Dr. Mohammad Anwar Yaqubi, in one of several outbursts in which he vehemently asserted his sibling is innocent, suggested it's the police and prosecutors who should be in prison instead of Shafia and his co-accused wife and son. Wiretaps that the Crown says show Shafia's lingering anger over his daughters' dating habits, in which he calls them "whores," actually exonerate Shafia because he never explicitly says he committed murder, Yaqubi said.
"If you listen to them properly and you analyze them properly you'll find out that dear (Shafia) shouldn't be here," Yaqubi said in response to a question about how many hours he spent listening to the recordings.
"I think these people (the three accused) should be released and those people ... who were in charge of these interrogations or investigation, I think they didn't do their job properly. They should be put in this spot."
Shafia, his wife Tooba Yahya, 42, and their son Hamed, 21, are on trial in Kingston, Ont., charged with four counts each of first-degree murder. They've pleaded not guilty in the deaths of Shafia and Yahya's daughters Zainab, 19, Sahar, 17, and Geeti, 13, as well as Rona Amir Mohammad, 52, Shafia's first wife in a polygamous marriage.
The Crown alleges the four, all of whom they say expressed desires to leave or tried to leave the family home in various ways, were killed to protect family honour. Shafia was particularly enraged to learn about the dating habits of his two older daughters, court has heard.
Honour was a big deal for Shafia, Yaqubi agreed under cross-examination.
"The way which I know him, the honour is very important for him, but we have to be very careful that honour is a subjective issue," he said in Dari through an interpreter. "It's not something that if someone's daughter get a boyfriend, it doesn't bring shame to that family. The honour depends on his attitude and his fidelity and also his honesty in his work."
The expressions Shafia uses on the wiretaps, recorded a couple of weeks after his daughters died, in which he refers to them as treacherous, whores, honourless and says, "May the devil (defecate) on their graves," are common among men from Afghanistan when they are upset, Yaqubi said. The wiretaps show Shafia was angry, but also grieving, he said.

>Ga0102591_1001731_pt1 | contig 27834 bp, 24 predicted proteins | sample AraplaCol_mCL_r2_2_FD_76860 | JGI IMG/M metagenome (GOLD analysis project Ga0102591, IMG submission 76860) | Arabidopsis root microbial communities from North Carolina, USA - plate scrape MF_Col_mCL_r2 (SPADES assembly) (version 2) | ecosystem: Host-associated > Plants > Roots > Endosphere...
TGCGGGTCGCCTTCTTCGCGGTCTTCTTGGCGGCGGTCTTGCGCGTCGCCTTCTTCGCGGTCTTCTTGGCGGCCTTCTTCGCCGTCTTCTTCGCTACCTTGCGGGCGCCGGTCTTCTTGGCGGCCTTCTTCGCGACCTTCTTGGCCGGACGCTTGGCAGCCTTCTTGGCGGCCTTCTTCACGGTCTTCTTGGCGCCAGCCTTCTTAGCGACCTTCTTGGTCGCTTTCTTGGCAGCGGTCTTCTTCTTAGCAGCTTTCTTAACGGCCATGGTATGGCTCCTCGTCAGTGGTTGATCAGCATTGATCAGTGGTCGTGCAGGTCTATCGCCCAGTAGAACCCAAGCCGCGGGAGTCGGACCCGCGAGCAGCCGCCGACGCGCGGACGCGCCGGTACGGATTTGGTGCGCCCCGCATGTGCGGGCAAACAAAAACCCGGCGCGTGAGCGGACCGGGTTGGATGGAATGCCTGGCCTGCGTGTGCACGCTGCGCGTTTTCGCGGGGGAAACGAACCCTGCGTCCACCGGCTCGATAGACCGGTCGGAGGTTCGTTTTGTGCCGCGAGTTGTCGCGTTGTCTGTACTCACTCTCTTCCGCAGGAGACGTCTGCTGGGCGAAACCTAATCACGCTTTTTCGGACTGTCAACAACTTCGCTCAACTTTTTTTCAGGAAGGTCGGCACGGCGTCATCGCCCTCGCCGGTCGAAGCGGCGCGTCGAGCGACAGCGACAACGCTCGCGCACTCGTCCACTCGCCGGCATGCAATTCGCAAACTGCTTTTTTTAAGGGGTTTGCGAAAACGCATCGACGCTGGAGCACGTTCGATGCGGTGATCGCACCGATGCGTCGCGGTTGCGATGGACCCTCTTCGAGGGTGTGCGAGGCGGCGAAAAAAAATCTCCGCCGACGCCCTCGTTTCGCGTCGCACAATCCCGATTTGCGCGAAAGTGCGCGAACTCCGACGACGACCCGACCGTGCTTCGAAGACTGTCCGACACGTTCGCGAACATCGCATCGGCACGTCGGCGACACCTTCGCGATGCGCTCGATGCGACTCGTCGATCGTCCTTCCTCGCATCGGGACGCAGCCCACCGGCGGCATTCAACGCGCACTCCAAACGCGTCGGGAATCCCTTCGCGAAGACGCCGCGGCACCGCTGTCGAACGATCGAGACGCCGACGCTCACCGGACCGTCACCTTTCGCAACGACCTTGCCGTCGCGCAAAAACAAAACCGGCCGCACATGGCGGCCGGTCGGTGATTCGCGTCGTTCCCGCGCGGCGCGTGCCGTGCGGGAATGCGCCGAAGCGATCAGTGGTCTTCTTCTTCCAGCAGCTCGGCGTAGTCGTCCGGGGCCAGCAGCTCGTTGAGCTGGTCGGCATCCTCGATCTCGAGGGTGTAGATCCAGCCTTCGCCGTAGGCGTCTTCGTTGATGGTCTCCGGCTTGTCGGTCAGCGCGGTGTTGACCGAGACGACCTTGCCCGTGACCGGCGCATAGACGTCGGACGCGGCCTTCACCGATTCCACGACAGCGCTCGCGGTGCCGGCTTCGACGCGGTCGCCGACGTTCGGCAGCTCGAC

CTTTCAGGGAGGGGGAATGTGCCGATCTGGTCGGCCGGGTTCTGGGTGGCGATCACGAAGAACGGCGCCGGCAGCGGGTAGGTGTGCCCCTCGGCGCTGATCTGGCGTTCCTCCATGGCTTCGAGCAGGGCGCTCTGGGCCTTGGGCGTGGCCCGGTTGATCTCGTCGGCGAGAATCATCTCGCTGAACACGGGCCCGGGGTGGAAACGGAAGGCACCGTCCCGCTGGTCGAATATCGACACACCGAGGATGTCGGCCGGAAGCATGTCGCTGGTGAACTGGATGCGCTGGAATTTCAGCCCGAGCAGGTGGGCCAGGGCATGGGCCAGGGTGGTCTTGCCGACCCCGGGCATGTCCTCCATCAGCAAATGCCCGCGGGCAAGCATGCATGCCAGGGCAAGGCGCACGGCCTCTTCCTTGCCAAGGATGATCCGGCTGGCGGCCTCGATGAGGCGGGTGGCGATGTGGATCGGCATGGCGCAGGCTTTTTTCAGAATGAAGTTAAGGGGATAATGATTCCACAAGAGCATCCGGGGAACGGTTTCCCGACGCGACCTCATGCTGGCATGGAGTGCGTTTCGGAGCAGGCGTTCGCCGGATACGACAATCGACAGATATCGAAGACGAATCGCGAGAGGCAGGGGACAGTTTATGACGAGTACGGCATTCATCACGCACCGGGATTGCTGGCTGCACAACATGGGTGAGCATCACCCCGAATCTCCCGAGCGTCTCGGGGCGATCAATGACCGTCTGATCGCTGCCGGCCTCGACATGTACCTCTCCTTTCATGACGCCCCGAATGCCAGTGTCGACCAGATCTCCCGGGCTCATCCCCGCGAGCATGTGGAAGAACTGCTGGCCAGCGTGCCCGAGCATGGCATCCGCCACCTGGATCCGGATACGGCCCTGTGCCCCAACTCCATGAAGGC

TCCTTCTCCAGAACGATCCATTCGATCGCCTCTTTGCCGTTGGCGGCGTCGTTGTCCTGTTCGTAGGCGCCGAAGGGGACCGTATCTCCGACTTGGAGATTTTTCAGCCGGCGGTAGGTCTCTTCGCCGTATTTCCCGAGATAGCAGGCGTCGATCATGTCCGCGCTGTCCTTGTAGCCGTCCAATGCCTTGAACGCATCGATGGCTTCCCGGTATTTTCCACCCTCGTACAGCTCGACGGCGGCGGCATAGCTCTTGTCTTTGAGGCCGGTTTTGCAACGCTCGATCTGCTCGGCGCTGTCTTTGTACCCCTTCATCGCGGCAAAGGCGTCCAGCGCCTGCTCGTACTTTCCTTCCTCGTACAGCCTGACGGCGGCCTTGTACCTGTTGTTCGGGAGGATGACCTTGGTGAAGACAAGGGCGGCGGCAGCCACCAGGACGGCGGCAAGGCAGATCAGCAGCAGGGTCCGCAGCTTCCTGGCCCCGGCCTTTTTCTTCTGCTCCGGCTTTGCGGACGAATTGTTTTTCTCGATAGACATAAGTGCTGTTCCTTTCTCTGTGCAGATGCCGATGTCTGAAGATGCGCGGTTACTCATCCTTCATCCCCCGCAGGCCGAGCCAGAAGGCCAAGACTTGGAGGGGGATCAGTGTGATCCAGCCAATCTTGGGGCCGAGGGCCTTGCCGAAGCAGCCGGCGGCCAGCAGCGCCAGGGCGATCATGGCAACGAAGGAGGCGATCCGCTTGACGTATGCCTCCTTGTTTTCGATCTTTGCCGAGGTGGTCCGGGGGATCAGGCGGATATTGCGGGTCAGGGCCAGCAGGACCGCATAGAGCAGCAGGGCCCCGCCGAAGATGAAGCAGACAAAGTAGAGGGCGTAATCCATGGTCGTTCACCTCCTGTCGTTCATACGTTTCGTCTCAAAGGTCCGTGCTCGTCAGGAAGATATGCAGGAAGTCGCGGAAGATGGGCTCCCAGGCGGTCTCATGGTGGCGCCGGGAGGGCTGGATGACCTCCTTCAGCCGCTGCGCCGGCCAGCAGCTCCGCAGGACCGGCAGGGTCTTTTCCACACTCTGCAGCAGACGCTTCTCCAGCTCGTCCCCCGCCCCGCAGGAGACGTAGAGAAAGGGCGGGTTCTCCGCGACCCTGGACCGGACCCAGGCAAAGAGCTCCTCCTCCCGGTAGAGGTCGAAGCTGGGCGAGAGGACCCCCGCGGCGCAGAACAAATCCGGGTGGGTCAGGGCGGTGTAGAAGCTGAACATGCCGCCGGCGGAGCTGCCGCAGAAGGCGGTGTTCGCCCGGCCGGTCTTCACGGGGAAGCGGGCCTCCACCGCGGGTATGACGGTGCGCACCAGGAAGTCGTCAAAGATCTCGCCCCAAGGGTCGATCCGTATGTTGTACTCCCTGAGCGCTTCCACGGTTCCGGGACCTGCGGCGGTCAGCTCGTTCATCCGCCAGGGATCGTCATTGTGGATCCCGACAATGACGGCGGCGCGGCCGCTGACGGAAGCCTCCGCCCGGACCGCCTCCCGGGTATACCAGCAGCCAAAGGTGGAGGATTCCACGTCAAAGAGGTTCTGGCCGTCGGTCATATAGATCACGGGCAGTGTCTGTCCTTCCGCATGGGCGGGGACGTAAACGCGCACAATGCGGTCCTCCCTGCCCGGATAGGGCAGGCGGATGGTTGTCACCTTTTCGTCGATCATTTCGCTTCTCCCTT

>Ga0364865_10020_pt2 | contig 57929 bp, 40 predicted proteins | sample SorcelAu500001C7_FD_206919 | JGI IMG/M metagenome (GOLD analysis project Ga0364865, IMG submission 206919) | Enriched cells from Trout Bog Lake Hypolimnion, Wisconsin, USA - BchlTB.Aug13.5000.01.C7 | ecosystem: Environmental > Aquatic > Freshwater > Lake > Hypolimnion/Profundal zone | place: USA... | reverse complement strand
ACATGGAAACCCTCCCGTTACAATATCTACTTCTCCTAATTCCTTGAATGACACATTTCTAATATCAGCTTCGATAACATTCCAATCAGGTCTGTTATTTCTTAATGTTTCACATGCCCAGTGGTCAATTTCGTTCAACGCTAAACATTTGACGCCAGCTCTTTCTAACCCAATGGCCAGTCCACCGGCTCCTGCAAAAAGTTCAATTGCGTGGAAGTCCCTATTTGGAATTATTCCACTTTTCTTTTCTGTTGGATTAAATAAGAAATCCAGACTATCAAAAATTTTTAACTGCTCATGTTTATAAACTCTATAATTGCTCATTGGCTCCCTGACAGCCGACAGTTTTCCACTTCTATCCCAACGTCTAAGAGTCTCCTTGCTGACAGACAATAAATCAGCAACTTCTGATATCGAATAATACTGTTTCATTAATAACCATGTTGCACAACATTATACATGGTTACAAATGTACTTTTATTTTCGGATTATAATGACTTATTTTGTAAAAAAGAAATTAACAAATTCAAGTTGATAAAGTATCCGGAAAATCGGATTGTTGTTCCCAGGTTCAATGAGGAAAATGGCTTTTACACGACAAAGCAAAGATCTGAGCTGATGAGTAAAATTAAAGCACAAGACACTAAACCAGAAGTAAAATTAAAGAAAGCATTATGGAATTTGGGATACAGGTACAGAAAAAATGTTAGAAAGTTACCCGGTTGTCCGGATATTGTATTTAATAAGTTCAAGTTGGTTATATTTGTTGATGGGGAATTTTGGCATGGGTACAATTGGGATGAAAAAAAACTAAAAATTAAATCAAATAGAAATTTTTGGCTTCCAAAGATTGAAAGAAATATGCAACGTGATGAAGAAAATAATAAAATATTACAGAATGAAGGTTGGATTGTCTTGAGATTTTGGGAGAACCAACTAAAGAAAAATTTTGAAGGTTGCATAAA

"In Afghani culture in order to train your family sometimes in order to discipline them, you have to use some terrible words because those people should know their limits," he said. "You can't compare that with this culture which is here."
But the Crown suggested Yaqubi doesn't know his half-brother very well at present, since he has only had sporadic communication, consisting of a handful of telephone calls on major holidays, since 1994.
"My brother," Yaqubi said, "is not a murderer."
Crown attorney Gerard Laarhuis also returned to an offhand remark Yaqubi made in his testimony Monday. He said that after an incident in which Rona Mohammad fell carrying Hamed as a toddler, injuring them both, some relatives thought Yahya had pushed her.
Surely that's evidence of animosity between Shafia's two wives, Laarhuis said.
Yaqubi laughed and said people were just jealous of that "ideal family."
"Look, this was a rich, a multimillionaire family," he said. "They had the best house ... There were a lot of differences between this family and the other families. They were the envy of the other families and the jealousy caused ... them to say these things."
Judge Robert Maranger dismissed the jury for the day Tuesday morning, telling them to return at 9 a.m. the following day for the last witness of the trial.
The trial, which has drawn a packed courtroom of spectators nearly every day, began on Oct. 20. Since then the jury has heard from 57 witnesses and seen nearly 160 exhibits. Maranger has previously told the jury the case will finish by the end of January.
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